I’m surprised how calm my husband and I were when we found out his identity may have been stolen. At an appointment, his driver’s license randomly scanned in association with a different birthdate. On paper, he was seventeen years younger. Not a bad thing in years, but not a good thing if someone got ahold of his personal information for malicious purposes. Who wants their good credit rating messed up by a complete stranger?
Near-catastrophes like this don’t stress me out like they used to. Probably because I realize just how temporary it all is. Light and momentary. Not worth the drain of life and energy that comes from chronic worry. Yet the prospect of what could have happened has got me thinking about another case of stolen identity.
The Bible says there is an enemy who lurks like a ravenous lion, seeking to devour our souls. This enemy comes “to steal and to kill and to destroy.” He’s the most cunning of all identity thieves, replacing the truth of who we were created to be with lies we come to perceive as reality.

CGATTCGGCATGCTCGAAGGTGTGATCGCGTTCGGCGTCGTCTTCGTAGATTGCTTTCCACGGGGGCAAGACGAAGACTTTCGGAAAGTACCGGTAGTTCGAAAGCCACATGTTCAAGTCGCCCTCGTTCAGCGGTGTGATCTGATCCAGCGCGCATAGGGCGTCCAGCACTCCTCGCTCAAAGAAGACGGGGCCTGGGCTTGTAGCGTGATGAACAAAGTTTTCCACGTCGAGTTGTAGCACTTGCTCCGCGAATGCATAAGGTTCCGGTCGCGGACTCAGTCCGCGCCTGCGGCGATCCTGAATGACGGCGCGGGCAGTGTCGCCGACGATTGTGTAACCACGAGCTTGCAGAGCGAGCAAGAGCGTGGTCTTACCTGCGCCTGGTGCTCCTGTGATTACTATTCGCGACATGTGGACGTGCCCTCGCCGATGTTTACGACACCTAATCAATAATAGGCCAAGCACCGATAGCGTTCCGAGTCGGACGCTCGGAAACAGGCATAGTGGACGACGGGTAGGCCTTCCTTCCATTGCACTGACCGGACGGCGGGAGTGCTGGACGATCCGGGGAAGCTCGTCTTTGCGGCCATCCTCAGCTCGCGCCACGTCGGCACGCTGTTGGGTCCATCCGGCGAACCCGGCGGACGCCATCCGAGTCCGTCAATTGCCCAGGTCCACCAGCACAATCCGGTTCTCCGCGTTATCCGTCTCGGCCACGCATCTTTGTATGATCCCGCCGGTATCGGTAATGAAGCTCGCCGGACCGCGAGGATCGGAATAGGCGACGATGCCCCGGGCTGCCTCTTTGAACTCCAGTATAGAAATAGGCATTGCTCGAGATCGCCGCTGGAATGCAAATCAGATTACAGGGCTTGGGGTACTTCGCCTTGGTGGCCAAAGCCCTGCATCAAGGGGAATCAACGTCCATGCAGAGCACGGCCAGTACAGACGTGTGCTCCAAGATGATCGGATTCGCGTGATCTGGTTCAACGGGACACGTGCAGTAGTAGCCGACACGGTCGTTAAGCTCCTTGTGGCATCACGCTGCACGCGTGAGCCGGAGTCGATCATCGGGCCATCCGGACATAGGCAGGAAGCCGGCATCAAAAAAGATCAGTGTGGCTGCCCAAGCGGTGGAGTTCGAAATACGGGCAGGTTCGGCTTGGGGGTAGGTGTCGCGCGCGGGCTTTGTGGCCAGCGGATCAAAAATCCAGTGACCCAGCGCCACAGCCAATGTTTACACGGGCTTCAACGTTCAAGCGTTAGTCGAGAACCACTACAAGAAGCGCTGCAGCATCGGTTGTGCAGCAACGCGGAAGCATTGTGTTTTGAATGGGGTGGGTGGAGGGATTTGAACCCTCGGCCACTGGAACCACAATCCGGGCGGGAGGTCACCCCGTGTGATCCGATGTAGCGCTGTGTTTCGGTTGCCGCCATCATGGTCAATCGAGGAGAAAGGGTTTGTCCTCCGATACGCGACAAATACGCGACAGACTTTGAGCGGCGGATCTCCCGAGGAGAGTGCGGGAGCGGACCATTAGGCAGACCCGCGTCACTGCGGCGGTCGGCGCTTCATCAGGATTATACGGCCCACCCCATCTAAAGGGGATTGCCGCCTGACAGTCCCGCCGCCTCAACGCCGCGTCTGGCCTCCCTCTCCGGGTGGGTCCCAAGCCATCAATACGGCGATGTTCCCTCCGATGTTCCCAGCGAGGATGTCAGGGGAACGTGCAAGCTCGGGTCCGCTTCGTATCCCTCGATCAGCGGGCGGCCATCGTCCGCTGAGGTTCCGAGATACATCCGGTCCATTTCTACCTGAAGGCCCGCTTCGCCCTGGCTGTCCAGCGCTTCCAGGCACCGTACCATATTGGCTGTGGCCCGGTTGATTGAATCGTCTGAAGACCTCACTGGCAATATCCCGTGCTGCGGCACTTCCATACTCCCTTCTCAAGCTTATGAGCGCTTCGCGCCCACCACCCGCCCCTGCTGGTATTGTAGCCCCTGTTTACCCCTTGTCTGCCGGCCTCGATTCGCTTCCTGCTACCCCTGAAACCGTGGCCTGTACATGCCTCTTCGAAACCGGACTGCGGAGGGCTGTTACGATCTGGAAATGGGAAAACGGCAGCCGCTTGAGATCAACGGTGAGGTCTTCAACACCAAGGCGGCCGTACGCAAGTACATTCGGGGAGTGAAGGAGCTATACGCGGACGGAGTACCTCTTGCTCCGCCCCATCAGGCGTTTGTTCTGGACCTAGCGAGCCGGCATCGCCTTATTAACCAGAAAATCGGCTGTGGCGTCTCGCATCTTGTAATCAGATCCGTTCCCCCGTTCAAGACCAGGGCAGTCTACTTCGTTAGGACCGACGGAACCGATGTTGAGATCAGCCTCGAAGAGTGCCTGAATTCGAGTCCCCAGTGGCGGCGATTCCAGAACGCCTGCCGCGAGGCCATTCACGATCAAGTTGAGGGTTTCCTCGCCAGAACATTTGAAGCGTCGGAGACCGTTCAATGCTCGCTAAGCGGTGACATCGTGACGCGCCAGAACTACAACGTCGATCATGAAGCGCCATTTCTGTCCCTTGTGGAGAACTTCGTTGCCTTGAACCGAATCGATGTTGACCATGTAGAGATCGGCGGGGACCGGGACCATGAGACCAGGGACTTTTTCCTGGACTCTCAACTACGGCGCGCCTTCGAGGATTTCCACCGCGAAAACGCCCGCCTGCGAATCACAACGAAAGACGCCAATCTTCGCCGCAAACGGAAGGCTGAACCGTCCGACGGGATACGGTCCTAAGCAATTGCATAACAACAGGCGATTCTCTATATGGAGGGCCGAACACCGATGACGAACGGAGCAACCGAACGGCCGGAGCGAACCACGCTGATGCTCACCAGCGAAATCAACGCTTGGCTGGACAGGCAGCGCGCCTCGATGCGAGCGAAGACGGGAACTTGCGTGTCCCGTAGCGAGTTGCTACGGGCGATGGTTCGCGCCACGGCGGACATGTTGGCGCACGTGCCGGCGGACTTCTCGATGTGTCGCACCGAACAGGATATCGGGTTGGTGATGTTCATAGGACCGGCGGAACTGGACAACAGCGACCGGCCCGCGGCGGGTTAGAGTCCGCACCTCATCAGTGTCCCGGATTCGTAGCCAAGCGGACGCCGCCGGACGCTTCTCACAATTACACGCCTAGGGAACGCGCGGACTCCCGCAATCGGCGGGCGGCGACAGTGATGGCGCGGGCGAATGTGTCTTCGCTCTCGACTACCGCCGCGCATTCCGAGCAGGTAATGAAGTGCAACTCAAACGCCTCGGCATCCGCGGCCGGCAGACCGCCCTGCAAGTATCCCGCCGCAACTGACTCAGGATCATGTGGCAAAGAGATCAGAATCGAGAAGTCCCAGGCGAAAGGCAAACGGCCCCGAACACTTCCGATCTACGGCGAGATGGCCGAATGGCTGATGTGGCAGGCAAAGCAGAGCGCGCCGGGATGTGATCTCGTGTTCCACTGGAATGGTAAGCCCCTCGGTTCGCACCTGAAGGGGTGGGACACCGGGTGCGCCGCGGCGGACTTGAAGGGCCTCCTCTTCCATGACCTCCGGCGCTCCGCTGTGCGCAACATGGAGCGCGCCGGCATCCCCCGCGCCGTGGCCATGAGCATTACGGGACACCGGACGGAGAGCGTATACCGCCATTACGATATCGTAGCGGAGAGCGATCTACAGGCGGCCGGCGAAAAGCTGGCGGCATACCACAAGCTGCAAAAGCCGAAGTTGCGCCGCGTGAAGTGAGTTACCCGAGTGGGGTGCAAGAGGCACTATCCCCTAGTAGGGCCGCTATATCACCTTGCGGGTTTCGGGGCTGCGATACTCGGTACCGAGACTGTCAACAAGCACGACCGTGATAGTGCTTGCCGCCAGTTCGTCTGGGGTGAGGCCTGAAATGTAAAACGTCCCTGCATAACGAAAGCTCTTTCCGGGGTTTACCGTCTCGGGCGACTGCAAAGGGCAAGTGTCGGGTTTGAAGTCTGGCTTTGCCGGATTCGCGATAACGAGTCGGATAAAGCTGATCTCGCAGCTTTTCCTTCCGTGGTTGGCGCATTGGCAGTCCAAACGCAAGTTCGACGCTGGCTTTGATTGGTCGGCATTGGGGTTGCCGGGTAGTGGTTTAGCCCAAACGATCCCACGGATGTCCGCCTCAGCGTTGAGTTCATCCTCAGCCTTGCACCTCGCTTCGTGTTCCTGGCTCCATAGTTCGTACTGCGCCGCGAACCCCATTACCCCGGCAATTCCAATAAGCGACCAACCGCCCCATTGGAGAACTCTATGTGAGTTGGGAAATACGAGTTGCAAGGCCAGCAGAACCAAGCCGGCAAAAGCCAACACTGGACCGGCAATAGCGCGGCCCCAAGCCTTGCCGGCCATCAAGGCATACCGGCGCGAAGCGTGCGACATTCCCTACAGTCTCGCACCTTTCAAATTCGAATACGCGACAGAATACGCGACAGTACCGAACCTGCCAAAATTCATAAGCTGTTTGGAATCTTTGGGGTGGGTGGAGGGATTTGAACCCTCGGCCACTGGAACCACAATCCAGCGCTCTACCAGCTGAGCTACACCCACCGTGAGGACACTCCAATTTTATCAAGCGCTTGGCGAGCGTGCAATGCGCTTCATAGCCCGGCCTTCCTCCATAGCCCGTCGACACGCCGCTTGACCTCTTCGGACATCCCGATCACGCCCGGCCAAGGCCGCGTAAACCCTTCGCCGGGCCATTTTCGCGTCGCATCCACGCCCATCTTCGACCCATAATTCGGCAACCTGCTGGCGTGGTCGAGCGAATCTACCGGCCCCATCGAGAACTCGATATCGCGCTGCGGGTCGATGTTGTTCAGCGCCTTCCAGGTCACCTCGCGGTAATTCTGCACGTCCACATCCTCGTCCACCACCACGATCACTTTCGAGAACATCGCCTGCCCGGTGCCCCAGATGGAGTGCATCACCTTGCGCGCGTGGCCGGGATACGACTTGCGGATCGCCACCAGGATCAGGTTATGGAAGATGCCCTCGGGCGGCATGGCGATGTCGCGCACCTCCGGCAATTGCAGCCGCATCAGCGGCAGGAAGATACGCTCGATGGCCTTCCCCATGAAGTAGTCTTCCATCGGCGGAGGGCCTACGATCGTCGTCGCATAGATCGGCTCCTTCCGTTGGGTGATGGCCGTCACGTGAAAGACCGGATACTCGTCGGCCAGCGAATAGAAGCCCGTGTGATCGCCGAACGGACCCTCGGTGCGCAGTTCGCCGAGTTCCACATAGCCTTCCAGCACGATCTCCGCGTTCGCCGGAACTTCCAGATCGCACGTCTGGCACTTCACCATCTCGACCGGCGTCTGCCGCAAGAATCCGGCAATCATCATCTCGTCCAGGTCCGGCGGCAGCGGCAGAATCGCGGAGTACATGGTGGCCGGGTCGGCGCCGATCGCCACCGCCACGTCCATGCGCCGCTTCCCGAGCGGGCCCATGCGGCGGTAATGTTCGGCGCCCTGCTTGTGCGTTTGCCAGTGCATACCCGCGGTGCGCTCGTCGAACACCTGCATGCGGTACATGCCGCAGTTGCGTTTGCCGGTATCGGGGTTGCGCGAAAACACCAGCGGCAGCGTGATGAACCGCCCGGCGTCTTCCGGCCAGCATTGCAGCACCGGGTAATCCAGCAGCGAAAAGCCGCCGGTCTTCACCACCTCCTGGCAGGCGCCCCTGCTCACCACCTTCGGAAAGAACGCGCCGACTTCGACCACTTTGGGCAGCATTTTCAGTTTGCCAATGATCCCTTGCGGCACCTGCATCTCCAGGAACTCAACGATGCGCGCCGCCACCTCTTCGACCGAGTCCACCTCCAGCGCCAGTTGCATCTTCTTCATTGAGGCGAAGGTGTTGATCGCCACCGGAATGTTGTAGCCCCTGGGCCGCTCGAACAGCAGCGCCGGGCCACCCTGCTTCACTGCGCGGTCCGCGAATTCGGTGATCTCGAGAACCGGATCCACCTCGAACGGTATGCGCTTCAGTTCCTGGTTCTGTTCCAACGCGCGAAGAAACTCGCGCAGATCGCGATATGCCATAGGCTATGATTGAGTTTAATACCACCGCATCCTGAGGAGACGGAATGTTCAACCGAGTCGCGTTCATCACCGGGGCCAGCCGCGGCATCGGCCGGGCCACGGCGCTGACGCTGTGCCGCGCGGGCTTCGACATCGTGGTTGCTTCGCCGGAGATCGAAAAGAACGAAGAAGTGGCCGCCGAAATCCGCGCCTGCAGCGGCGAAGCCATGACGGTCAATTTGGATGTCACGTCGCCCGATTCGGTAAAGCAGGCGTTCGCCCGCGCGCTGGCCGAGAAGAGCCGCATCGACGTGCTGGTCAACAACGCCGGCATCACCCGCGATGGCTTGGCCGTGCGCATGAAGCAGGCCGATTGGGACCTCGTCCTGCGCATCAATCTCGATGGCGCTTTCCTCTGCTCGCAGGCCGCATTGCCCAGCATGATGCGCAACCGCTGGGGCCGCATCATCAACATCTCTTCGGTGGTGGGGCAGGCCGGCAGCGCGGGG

Through these lies, we’re convinced we can never change. We believe our identity is inescapably tied to our past. Once an addict, always an addict. Once a prisoner, always a prisoner. Once a failure, always a failure. We can’t see past our faults to who we were meant to be.
But there is a truth that is greater than the lie. Our identity is not found in what we’ve done, for the good or for the bad. Our identity is not about who we’ve been but whose we are. Jesus Christ died on the cross that our identities can be transformed. In him, we are given a new identity. We’re no longer the addict, the prisoner, the failure. Instead, we’re chosen, redeemed, forgiven, loved…and free.
“So whoever is in Christ is a new creation: the old things have passed away; behold, new things have come.” (2 Cor 5:17)
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